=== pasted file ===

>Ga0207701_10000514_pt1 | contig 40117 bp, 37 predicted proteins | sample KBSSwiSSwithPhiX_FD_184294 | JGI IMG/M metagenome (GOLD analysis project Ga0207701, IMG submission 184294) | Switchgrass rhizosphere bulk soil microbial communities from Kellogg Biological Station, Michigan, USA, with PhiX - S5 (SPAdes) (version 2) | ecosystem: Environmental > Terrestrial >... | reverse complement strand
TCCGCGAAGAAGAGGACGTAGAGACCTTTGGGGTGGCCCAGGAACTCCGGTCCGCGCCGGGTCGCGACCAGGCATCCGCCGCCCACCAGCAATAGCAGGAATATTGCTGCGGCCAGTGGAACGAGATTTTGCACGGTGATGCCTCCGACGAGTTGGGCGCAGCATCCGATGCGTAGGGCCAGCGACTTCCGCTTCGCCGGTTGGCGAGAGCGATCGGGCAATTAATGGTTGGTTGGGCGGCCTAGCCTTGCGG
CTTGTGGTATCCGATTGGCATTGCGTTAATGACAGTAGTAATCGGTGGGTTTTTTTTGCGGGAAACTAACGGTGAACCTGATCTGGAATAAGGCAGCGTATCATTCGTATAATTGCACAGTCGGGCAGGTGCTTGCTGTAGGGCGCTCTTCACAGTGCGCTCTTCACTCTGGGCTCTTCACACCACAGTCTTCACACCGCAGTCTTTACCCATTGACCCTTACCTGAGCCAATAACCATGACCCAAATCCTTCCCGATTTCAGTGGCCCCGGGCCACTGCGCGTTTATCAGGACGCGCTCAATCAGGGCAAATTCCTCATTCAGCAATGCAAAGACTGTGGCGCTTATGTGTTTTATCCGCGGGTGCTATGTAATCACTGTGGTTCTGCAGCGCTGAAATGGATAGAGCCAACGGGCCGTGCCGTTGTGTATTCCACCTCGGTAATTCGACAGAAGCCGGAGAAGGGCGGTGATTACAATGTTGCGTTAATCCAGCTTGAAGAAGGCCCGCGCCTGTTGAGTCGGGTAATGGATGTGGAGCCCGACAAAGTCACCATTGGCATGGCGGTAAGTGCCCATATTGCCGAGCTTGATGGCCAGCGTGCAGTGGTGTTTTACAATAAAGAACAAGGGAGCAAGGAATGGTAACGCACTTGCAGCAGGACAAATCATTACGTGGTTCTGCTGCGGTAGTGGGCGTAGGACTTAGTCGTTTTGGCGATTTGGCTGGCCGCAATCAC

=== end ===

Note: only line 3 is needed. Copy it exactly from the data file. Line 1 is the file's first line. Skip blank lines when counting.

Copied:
CTTGTGGTATCCGATTGGCATTGCGTTAATGACAGTAGTAATCGGTGGGTTTTTTTTGCGGGAAACTAACGGTGAACCTGATCTGGAATAAGGCAGCGTATCATTCGTATAATTGCACAGTCGGGCAGGTGCTTGCTGTAGGGCGCTCTTCACAGTGCGCTCTTCACTCTGGGCTCTTCACACCACAGTCTTCACACCGCAGTCTTTACCCATTGACCCTTACCTGAGCCAATAACCATGACCCAAATCCTTCCCGATTTCAGTGGCCCCGGGCCACTGCGCGTTTATCAGGACGCGCTCAATCAGGGCAAATTCCTCATTCAGCAATGCAAAGACTGTGGCGCTTATGTGTTTTATCCGCGGGTGCTATGTAATCACTGTGGTTCTGCAGCGCTGAAATGGATAGAGCCAACGGGCCGTGCCGTTGTGTATTCCACCTCGGTAATTCGACAGAAGCCGGAGAAGGGCGGTGATTACAATGTTGCGTTAATCCAGCTTGAAGAAGGCCCGCGCCTGTTGAGTCGGGTAATGGATGTGGAGCCCGACAAAGTCACCATTGGCATGGCGGTAAGTGCCCATATTGCCGAGCTTGATGGCCAGCGTGCAGTGGTGTTTTACAATAAAGAACAAGGGAGCAAGGAATGGTAACGCACTTGCAGCAGGACAAATCATTACGTGGTTCTGCTGCGGTAGTGGGCGTAGGACTTAGTCGTTTTGGCGATTTGGCTGGCCGCAATCAC